Ambulance Company Slapped With HIPAA FineRegulator Says Case Involved 'Longstanding Compliance Issues'
Federal regulators have smacked a Georgia-based ambulance company with a $65,000 financial settlement and corrective action plan in a case involving "longstanding" HIPAA compliance issues.
See Also: HIPAA Audits: A Revised Game Plan
In a statement issued Monday, the Department of Health and Human Services said it had reach a settlement with West Georgia Ambulance after an HHS Office for Civil Rights investigation into a breach reported in February 2013.
The Carrollton, Ga.-based company, which provides ambulance services in Carroll County, reported that the incident involved the loss of an unencrypted laptop containing the protected health information of 500 individuals.
OCR's says its investigation "uncovered longstanding noncompliance" with the HIPAA rules, including failures to conduct a risk analysis, provide a security awareness and training program and implement HIPAA Security Rule policies and procedures.
"Despite OCR's investigation and technical assistance, West Georgia did not take meaningful steps to address their systemic failures," OCR says.
"The last thing patients being wheeled into the back of an ambulance should have to worry about is the privacy and security of their medical information," says OCR Director Roger Severino. "All providers, large and small, need to take their HIPAA obligations seriously."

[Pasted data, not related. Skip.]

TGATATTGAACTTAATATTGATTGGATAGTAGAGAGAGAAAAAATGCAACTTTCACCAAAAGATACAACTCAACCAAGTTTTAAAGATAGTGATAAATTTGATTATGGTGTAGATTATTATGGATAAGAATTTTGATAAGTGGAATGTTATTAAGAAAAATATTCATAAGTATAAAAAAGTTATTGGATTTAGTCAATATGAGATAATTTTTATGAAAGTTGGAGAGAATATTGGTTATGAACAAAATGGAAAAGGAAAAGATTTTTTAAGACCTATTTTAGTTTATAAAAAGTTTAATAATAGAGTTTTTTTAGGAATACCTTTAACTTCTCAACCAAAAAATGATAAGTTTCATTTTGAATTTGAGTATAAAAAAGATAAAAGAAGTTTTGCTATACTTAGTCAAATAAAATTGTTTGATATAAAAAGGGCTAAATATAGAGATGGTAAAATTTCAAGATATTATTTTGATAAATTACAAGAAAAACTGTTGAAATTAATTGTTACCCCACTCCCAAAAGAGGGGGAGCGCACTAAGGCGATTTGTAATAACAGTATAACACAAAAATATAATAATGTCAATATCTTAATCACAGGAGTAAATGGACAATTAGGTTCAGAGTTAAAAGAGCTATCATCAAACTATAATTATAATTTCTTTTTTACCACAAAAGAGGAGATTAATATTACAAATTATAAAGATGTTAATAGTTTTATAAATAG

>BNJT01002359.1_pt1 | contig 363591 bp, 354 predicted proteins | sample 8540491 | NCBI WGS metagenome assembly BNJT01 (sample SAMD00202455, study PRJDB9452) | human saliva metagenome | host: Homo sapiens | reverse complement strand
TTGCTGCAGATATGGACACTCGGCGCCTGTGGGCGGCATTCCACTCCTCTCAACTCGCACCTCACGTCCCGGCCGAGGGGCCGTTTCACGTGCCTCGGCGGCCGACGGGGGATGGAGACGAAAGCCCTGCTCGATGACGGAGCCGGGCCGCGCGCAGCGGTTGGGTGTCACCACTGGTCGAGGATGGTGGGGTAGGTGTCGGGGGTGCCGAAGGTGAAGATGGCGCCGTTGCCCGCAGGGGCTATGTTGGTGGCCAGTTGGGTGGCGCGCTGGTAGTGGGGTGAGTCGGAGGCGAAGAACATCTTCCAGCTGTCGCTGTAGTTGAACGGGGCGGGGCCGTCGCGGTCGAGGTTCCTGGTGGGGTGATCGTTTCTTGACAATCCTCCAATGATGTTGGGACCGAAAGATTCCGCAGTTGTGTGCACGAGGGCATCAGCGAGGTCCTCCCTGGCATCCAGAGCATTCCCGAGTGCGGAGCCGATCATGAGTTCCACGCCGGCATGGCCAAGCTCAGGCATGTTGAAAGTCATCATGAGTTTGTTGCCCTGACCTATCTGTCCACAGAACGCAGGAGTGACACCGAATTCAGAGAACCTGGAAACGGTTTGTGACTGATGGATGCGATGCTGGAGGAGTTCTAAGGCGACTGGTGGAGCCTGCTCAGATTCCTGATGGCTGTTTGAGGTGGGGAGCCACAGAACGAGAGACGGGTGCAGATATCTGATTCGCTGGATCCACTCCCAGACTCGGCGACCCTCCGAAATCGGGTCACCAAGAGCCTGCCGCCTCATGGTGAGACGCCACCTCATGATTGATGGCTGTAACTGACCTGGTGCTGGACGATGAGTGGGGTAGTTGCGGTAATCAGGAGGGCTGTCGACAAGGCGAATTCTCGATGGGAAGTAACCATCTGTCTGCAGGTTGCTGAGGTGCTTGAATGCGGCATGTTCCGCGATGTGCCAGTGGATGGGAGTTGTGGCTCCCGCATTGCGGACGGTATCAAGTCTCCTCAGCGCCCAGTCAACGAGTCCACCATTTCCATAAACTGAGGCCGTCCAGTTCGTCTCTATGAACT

Corrective Action Plan
Under its resolution agreement with OCR, West Georgia Ambulance will undertake a corrective action plan that includes two years of monitoring by the agency.
The corrective action plan requires the ambulance company to:
- Conduct an enterprisewide analysis of security risks and vulnerabilities that incorporates all electronic equipment, data systems, programs and applications;
- Develop and implement an organizationwide risk management plan to address and mitigate any security risks and vulnerabilities identified;
- Adopt and implement written policies and procedures to comply with the HIPAA privacy, security and breach notification rules, including those related to business associates and business associate agreements, technical access controls and authentication;
- Distribute to its workforce its updated policies and procedures and provide related training;
- Install HIPAA-compliant encryption software on all computers.
West Georgia Ambulance did not immediately respond to Information Security Media Group's request for comment.
Investigations Take Time
It's not unusual for OCR to take several years to announce a HIPAA settlement, some observers say.